And at the other end of the spectrum, to borrow a term from the Caltech Honor Code, sometimes it seems like I’m getting an “unfair advantage” by being offered these things, when most of my coworkers are not.

Some men in technology fields are socially awkward and not savvy about things like office politics and networking. They may be from other countries and don’t “get” the way things work in our American culture. I bet they could benefit from the same training opportunities as well.

When I think back to the Prefrosh Weekend trip to Caltech, I know my parents would have sent me anyway, even if they had to pay for it. There may have been guys who didn’t go because their parents didn’t want to spend the money. I’m uncomfortable with the idea of my attendance being more valuable just because of my gender.

And yes, I’m really, really lucky that I don’t have to deal with overt sexism, and that I haven’t felt that frustration. I know it still exists, even in the land of technology where I’d like to believe it’s all about intellect and efficiency. It’s possible that at my worker bee level of the hierarchy, deals and promotions are not being forged on golf courses or sports bars, but at higher levels they are. But even if that’s the case, it’s theoretical – I personally don’t feel like I’m being limited because of my gender.

Do I continue to take the opportunities offered to me? Do I respectfully decline them because I don’t feel like I’m at an inherent disadvantage and maybe someone else does? Is it like going to church, where some people need that kind of community support more than others? Am I naive and being discriminated against more than I realize?

When I put these questions out to my peers on Facebook and my blog, I got some surprising answers from both men and women.  (I love social networking!)

I had a few people say they were strongly against what sounded like “affirmative action” and “special treatment” based on gender alone.  They were all engineers, two female and one male, different age ranges, so no generalizations to be drawn there.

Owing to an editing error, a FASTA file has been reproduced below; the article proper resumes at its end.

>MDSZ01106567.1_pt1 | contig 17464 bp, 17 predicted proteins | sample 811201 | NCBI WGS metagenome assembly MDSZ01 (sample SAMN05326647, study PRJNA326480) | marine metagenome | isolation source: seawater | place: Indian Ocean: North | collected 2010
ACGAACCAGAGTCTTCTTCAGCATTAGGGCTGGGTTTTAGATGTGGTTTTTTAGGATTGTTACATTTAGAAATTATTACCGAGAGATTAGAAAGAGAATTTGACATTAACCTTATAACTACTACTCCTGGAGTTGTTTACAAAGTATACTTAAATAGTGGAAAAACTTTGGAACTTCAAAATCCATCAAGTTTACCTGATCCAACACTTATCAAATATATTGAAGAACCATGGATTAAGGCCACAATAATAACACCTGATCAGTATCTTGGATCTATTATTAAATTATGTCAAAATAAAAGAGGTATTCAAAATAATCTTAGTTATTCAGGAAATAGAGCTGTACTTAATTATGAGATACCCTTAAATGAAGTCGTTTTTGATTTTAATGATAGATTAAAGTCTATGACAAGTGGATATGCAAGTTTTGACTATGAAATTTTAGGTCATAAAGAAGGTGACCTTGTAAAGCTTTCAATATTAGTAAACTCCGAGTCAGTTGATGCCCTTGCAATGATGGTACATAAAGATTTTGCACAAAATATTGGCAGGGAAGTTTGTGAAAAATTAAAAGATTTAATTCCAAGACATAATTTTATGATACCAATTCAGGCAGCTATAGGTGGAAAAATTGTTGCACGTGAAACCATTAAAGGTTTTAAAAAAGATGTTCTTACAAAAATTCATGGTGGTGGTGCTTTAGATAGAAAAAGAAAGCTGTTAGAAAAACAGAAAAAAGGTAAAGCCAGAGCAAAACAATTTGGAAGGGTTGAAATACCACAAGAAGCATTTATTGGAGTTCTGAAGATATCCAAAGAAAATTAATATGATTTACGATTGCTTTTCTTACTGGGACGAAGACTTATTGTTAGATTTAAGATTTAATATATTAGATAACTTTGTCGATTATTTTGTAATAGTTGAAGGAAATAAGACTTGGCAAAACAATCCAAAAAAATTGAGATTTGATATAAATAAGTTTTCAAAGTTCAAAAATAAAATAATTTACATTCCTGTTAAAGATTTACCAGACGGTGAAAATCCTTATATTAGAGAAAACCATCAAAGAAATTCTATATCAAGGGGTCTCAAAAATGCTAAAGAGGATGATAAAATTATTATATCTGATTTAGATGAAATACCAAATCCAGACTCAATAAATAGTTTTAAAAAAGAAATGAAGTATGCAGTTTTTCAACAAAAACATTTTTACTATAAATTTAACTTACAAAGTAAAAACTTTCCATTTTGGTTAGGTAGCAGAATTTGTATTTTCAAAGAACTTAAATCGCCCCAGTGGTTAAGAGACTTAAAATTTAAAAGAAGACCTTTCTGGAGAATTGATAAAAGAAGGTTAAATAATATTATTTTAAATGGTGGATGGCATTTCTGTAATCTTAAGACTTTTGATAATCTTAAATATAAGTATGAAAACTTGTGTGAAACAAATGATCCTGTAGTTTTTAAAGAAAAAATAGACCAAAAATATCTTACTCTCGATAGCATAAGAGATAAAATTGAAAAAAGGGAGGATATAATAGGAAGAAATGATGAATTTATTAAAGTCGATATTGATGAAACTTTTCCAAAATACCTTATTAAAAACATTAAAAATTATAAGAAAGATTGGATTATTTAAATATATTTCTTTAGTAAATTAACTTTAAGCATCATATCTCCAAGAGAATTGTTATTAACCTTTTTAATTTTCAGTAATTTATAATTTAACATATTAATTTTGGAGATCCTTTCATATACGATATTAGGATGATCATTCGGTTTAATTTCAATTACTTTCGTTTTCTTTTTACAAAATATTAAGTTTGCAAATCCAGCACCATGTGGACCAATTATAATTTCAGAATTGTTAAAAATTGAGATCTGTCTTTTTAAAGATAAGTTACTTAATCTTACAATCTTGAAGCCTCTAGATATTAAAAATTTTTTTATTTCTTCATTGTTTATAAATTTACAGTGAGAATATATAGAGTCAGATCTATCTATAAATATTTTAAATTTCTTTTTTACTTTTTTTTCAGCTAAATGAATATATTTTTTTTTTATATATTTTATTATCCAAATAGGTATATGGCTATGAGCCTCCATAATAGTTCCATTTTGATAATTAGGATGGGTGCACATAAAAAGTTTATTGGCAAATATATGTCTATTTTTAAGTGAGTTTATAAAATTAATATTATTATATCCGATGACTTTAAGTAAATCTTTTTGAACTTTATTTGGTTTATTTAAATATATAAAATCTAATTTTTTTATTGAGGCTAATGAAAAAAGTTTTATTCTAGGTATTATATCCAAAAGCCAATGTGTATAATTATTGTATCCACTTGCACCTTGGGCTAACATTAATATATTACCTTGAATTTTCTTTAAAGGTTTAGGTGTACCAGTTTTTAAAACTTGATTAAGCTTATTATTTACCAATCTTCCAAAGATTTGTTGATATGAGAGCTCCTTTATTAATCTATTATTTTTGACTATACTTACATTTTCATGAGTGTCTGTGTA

Several people commented on the studies done re: the inherent advantage men have in the workplace re: pay inequity, perception of male parents vs. female parents, and even getting through an interview process (swapping a male for female name on the same resume, etc.)  So there is a feeling that sexism exists, and it may be very subtle.  It may be worse in different parts of the country (or world) and can be dependent on the average age of the workforce, too.

What I didn’t expect was that nearly *everyone* encouraged me to continue taking the opportunities presented as long as *I* found them useful.  A few men and one female coworker presented it as something companies do to attract and retain underrepresented groups.  Another Caltech alumnus and Amazon engineer (male) pointed to an article about Scott Page, an economist who did quantitative research showing that diverse groups are better for organizations.

Someone made a good point – these programs exist and may give me an advantage, so why wouldn’t I grab the opportunity, for my own career development.  Because most certainly others are doing so, and these are the same people I’m ranked against at performance review time.  Pragmatic, but true.

More than a few said that I could assuage my guilt by sharing the knowledge with others on my teams, both male and female.  I like that idea a lot – building community and spreading out the benefits from these targeted activities to more than the intended group.

I also noticed that the discussion seemed to delve pretty quickly into *why* there’s an underrepresentation of women in STEM fields, and it’s pretty easy to rathole and speculate on why that is (cultural factors vs. biology).  But I think that’s too large a topic to address in this post, so let’s keep that one separate, please.

If you’d like to look at the original discussion and read the comments verbatim, here’s that post.

What’s your take on this?  Do you think we still need programs to encourage and support women in technology?  Do you take part in them, even if you don’t feel you are personally at a disadvantage?  Does the question of “fairness” enter into it for you?